Summer is here…officially.

SunblogYesterday, June 21, was the summer solstice (for those of us in the northern hemisphere) and what is often described as the "official" start of summer. Well, if you don't know much about the summer solstice, it's when the sun is directly above the Tropic of Cancer and the farthest north the sun "moves" in the sky. (Let us not forget what we were taught in school and remember that it's the earth that's actually moving!) "Solstice" comes from the Latin sol (sun) and sistere (to stand still), because at the solstices, the sun stands still in declination; that is, the apparent movement of the sun’s path north or south comes to a stop before reversing direction.The summer solstice occurs around June 20 or 21 and for all our friends in the southern hemisphere, it's their winter solstice. Brrrr.

The summer solstice is the official astronomical start of summer. From a meteorological standpoint, summer is generally classified as the months of June, July and August and therefore starts the first of June. From a Vegas standpoint, well, summer pretty much feels like May through October. We think that's just perfect though because let's face it, there are a lot of people who either live and work here or visit because of all the sunshine. Our lowest monthly average possibility of sunshine? 77 percent for January. The highest? Right now, at 93 percent for June. That means there are about 28 sunny days in June. Nice.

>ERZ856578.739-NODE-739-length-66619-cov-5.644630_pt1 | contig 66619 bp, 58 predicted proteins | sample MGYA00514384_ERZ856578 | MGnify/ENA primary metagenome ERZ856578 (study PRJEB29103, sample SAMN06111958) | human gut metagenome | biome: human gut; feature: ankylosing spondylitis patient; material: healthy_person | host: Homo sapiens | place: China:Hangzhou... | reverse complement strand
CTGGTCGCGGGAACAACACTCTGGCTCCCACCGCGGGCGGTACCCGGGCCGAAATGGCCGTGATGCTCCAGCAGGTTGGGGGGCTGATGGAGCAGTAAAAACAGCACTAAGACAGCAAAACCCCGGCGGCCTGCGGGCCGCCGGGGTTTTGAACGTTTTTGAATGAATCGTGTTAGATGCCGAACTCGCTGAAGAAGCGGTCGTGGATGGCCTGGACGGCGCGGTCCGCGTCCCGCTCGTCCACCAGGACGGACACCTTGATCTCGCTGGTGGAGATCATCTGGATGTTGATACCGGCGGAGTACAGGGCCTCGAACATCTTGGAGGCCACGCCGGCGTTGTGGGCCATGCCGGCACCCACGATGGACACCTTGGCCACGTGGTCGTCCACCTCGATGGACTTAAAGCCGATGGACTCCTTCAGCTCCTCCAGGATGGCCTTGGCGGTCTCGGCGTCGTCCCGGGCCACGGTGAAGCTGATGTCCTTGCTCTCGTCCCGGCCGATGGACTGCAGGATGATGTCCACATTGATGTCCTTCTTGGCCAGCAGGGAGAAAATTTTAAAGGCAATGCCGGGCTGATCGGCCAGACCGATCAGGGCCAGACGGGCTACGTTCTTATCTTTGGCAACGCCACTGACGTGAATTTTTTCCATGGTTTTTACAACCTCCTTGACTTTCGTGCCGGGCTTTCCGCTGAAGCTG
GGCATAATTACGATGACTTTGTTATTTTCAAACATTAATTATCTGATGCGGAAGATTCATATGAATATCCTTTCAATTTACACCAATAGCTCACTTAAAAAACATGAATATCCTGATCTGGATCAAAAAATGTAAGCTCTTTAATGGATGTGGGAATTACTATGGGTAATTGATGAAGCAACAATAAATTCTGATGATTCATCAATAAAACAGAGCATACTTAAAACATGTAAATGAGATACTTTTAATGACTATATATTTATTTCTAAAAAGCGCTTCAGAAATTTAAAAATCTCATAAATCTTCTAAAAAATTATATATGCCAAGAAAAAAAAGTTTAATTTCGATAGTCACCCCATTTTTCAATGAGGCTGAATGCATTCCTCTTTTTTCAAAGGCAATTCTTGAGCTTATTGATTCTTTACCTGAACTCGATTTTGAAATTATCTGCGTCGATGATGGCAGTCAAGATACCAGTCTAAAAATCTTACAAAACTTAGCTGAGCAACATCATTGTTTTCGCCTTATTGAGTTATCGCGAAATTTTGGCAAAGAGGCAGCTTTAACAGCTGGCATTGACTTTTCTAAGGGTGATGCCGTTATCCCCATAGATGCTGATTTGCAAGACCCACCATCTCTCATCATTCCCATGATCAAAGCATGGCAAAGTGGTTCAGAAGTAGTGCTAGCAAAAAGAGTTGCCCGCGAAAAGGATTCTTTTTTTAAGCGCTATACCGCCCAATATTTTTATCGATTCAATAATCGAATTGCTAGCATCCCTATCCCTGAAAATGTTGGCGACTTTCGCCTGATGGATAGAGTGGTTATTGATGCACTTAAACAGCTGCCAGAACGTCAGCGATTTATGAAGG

VegasSignblogLet's face it - all that sun means it can get pretty hot. If you're visiting us here in America's Playground during the summer months, there are a few things you ought to remember: First, stay hydrated. While we certainly appreciate all the yard-long cocktails and giant beers tourists consume while here, it's important to drink plenty of water too. Believe us, you'll feel better and you can enjoy yourself more and a lot longer. Second, distances between properties, especially on the Strip can be deceiving. TaxiblogYou have to remember just how large these buildings are and that they often appear closer than they really are. If you're going to "walk it," give yourself more time than you think you'll need, make some pit-stops and be sure to wear plenty of sunscreen. Third, if you decide to take a cab, you should know they aren't legally allowed to stop on the street and pick you up. There's no waving your hand or whistling for a taxi here in Vegas - you'll need to go to the entrance of a property or other area where the cabs are able to safely pull off the street. That cab driver isn't ignoring you - just obeying the law. Fourth, visit M Resort because it's just so worth it.

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